How can I get my partner to move out?
It is not uncommon when parties separate to still remain living together under the same roof. There are many reasons for this. So the question often arises as to who can live in the house. It can be one of the most difficult and stressful issues in a separation. So what are the options?
The reasons for continuing to live together “separated under one roof” can be because of financial reasons or convenience… Maybe one of the parties wants to retain the house on a final basis or a party may operate a business from the home. Also, the parties may have children that they still want to remain living with, and not disrupt the children’s living arrangements.
However, living under the same roof can cause many problems when parties separate. This includes the escalation of family and domestic violence, and exposure to the children of acts of domestic violence between their parents.
How to get an ex-spouse to vacate the home
There are 2 legal ways that a spouse can try and have their former partner vacate the home, these are:
- If a party experiences domestic violence from their partner, obtaining an ‘ouster Order’ in a Magistrates Court in Queensland pursuant to the Domestic and Family Violence Protection Act 2012 (Qld);
- Obtaining a ‘sole use and occupancy Order’ in the Family Court of Australia or Federal Circuit Court of Australia.
An ouster Order pursuant to the Domestic Violence Act (Qld) can only be obtained, if a party applies for a Protection Order because their partner has committed domestic violence against them. The “ouster Order” is one of many conditions that the Magistrates Court can impose. The court must consider whether it is necessary and desirable to impose this condition to protect the party applying for the Protection Order. Including, to protect a named person from associated domestic violence or a child from being exposed to domestic violence.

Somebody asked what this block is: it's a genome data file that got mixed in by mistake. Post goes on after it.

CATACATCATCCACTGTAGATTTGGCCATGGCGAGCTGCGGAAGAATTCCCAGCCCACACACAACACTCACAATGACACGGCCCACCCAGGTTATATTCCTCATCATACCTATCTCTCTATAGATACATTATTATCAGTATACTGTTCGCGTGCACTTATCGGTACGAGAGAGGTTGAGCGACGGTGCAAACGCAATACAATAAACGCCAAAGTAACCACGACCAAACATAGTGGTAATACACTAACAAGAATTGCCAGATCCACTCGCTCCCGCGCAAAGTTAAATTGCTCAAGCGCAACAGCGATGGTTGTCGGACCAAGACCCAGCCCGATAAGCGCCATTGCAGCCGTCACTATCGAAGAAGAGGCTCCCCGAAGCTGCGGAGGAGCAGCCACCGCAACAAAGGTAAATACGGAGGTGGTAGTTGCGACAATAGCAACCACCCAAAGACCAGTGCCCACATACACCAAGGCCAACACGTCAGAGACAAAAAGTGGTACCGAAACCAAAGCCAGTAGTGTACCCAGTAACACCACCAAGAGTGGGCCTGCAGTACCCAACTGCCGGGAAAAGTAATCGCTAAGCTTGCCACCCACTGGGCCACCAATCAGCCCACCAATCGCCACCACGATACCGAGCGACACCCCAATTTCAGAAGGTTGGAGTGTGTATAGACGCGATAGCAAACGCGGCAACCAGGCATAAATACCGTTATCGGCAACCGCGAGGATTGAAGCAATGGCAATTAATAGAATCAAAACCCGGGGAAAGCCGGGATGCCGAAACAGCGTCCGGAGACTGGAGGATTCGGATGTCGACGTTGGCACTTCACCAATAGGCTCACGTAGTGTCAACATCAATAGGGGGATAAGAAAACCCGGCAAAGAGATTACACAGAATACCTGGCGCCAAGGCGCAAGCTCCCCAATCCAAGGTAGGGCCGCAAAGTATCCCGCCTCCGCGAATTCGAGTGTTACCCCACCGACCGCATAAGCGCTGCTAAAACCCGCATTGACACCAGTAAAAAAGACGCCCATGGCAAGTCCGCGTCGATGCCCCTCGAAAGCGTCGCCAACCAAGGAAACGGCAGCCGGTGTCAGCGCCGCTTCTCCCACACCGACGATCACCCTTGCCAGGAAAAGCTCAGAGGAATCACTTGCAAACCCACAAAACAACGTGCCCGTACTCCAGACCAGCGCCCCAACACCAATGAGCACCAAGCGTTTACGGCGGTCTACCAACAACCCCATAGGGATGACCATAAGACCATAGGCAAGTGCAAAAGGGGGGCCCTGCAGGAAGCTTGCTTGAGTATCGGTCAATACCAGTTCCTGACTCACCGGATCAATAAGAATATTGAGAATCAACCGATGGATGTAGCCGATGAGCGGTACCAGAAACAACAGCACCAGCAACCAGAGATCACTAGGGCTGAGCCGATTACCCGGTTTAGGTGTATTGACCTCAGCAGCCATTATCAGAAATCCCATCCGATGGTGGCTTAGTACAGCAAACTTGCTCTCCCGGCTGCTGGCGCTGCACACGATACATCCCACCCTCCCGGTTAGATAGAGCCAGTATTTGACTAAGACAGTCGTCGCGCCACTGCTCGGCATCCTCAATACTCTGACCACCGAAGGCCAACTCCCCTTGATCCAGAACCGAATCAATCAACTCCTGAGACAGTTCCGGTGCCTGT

The paramount principle of importance to the court is the principle of safety, protection and well-being of people who fear or experience domestic violence, including children.
Sole Use and Occupancy Order
The Family Law Act provides the Family Court of Australia and Federal Circuit Court of Australia with the power to injunct (i.e. force by order of the court) one party to vacate the home in favour of the other party.
When the court considers making an order for sole use and occupancy, the court must consider whether the property should be occupied by one party only. It matters which of the parties should vacate the property and which party should have exclusive occupation of the property.
Previous case law has held that the matters the court should consider in making such an order are the means and needs of the parties, the needs of the children, hardship to either party or to the children and, where relevant, conduct of one party which may justify the other party in leaving the home or in asking for the expulsion from the home of the first party.
The above list is not exhaustive and neither are all the conditions necessary to obtain an Order.
If you are considering applying for a Protection Order with an ouster Order condition or applying for a sole use and occupancy order in the Family Court or Federal Circuit Court we can assist you. You should obtain specialist legal advice before embarking upon any court action.
To speak with one of our experienced family layers, please contact our Brisbane office today to organise a no-obligation initial appointment at a fixed-cost. Call us on (07) 3221 4300 or fill in our online form here.